U.S. rests case against 2 officers

Lawyers for pair accused of dealing drugs will begin presenting evidence, witnesses Monday


On arguably the darkest day of his career as a Baltimore police detective, Antonio L. Murray couldn't keep quiet. He blurted out a question for the FBI agent who had just arrested him on drug charges.

"Federal investigation?" Murray asked, according to Special Agent Shawn Riley's testimony in federal court yesterday. "That's like kilos and [expletive]. It ain't nothing like that."

Murray's statement, an awkward but potentially explosive admission, capped the government's prosecution of Murray and his partner, charged with running an illegal drug-selling operation on the city's west side, largely out of their department-issued Chevrolet Lumina.

Yesterday, federal prosecutors rested their case against Murray and Detective William A. King, who they say were as intimidating and greedy as the drug dealers they were supposed to be arresting. Attorneys for King and Murray say the pair might have bent the rules in the pursuit of the city's biggest drug sellers but did not break the law.

The defense will begin presenting witnesses and introducing evidence Monday. King and Murray are expected to testify. The case could be in the hands of the jury by the end of the day Tuesday, according to lawyers involved in the case.

Assistant U.S. Attorneys A. David Copperthite and Charles J. Peters have spent the better part of the past two weeks educating a panel of 16 jurors, including alternates, about how King and Murray are alleged to have lined their pockets with illegal drug profits in public housing communities.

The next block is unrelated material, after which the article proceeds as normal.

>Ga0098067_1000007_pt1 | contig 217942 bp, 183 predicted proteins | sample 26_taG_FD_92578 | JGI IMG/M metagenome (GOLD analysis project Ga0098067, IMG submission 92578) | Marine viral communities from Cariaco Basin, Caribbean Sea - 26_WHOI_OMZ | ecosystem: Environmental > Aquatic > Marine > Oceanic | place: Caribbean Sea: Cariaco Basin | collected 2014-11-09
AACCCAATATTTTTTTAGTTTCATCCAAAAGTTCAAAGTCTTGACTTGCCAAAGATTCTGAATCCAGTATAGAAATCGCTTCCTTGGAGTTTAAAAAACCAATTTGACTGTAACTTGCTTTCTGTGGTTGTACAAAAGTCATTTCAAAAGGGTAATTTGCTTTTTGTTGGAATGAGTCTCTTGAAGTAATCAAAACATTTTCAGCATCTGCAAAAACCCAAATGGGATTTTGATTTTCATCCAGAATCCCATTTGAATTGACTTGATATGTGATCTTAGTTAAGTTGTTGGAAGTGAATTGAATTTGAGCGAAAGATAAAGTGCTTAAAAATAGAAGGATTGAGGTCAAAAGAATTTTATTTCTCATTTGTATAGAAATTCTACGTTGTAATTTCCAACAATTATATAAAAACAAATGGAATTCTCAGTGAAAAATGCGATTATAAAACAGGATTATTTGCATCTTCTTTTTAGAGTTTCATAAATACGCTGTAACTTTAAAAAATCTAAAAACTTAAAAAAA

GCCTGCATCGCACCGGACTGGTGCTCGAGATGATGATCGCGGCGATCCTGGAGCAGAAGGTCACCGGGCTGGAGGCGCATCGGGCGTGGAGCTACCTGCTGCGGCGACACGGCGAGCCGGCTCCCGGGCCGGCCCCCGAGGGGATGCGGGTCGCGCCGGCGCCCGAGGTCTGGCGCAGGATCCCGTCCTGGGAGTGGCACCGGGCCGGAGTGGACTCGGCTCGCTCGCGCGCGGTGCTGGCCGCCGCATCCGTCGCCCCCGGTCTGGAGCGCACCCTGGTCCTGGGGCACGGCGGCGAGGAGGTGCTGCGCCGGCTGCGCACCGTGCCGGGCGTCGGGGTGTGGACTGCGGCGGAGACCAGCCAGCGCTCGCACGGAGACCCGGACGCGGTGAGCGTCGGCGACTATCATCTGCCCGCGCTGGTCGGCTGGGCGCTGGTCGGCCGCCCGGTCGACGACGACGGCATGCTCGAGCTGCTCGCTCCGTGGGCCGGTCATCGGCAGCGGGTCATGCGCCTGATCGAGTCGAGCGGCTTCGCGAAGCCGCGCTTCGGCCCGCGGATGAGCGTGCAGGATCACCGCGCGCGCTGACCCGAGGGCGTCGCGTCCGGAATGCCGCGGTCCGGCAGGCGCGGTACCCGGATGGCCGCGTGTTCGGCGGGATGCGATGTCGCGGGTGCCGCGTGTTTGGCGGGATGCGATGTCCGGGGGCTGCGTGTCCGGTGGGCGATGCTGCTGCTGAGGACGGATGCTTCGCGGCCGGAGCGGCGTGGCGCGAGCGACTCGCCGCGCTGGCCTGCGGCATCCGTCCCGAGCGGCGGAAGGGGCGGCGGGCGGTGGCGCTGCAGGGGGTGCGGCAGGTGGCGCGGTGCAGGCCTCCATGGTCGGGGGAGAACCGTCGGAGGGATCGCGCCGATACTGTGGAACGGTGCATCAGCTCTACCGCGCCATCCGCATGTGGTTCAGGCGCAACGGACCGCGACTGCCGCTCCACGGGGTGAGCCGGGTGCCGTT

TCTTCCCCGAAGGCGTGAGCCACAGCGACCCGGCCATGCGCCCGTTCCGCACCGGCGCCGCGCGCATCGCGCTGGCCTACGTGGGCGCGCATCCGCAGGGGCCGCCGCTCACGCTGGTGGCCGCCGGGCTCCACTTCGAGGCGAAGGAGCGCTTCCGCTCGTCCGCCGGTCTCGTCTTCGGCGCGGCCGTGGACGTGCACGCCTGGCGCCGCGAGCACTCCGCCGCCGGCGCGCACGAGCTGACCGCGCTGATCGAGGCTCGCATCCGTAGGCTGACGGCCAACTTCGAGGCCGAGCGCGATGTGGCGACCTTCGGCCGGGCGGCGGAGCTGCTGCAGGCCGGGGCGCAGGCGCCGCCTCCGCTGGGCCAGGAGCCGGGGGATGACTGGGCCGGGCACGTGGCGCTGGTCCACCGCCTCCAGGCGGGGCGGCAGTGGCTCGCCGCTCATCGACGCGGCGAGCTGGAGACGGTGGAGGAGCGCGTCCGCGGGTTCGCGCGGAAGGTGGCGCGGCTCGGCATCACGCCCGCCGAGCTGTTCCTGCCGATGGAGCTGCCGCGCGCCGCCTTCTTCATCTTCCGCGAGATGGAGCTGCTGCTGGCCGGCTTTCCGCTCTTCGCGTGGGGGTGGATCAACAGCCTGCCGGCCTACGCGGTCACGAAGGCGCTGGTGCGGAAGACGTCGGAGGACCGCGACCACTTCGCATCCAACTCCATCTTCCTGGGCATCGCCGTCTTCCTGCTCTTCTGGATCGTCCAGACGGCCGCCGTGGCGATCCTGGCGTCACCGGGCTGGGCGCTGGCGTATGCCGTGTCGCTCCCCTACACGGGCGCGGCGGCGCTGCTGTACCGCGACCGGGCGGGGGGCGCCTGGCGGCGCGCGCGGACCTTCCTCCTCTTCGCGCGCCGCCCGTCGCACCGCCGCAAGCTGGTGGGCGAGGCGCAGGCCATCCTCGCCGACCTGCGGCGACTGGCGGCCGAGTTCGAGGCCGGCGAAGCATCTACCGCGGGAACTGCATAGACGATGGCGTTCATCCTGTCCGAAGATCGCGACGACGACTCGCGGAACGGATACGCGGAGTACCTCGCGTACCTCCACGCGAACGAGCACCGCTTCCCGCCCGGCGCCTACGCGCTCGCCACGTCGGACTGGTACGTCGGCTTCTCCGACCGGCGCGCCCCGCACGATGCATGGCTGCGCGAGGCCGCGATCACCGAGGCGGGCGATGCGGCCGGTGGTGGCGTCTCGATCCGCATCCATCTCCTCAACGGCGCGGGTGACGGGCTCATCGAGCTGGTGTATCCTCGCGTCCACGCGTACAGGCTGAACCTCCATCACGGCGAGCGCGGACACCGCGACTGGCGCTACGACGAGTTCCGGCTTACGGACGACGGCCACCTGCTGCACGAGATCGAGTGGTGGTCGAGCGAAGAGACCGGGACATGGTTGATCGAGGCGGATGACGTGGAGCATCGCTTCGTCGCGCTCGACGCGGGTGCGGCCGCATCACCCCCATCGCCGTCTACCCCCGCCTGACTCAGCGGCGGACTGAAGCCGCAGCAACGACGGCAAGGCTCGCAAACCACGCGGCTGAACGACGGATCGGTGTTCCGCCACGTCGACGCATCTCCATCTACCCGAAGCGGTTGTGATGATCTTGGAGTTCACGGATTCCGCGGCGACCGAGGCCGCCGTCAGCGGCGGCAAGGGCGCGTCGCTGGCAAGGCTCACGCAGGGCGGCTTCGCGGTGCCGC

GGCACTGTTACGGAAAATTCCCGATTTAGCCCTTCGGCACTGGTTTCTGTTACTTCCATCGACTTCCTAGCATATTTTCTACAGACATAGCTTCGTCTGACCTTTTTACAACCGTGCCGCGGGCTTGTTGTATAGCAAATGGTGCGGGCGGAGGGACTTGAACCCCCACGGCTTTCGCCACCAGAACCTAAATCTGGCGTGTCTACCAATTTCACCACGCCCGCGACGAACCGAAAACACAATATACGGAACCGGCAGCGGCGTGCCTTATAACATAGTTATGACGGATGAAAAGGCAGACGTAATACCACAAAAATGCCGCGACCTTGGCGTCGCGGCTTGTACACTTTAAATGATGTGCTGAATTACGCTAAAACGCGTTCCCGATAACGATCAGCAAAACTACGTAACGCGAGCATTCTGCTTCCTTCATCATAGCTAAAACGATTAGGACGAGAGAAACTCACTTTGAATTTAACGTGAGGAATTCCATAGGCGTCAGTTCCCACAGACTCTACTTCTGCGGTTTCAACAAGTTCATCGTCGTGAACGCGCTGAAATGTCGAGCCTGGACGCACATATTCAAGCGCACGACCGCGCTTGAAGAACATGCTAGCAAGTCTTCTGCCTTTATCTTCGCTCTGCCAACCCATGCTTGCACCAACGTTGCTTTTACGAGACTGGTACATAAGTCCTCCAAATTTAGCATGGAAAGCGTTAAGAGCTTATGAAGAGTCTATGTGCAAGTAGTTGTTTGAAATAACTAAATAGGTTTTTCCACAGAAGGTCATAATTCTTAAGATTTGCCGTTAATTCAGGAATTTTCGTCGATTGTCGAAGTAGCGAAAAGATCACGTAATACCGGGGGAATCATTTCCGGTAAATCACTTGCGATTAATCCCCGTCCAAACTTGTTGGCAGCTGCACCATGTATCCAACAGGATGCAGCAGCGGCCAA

Informants who once provided tips for King and Murray turned into witnesses in the federal case. They helped the FBI snare the officers in an elaborate sting operation, part of which included King allegedly picking up fake cocaine planted by federal agents. The government's seven-month probe into misconduct in the Baltimore Police Department ended with a May 2005 indictment against King and Murray.

Also yesterday, a forensic expert for the FBI testified that King and Murray's fingerprints could not be matched to the evidence - including illegal drugs, gel capsules, small vials and plastic bags - recovered from searches of the officers' car.

Prosecutors spent much of yesterday questioning FBI Special Agent Richard Wolf on the details of his investigation of King and Murray, built on hundreds of secret wiretaps. Bank records showed Murray had made large cash deposits in his account, including $8,000 during a two-week period in late March 2005, Wolf testified.

The police officers' lawyers focused their questions on whether any of the drug users alleged to have been robbed of money and guns by King and Murray had been threatened with a weapon. The issue could be critical in the case because firearm-related convictions in federal court could add many years to any potential prison sentence.

"They believed that the officers were carrying out their duties, and they believed that they were getting breaks?" asked Murray's attorney, Russell A. Neverdon Sr., referring to the drug dealers alleged to have been robbed by King and Murray.

"Yes," Wolf replied.

After prosecutors rested their case, Neverdon asked U.S. District Judge J. Frederick Motz to dismiss the gun charges against his client. Neverdon argued that prosecutors failed to present witnesses at trial who said that the officers brandished their weapons when they are alleged to have robbed their victims.

Motz disagreed, saying it was a legitimate question for the jury to consider during deliberations.


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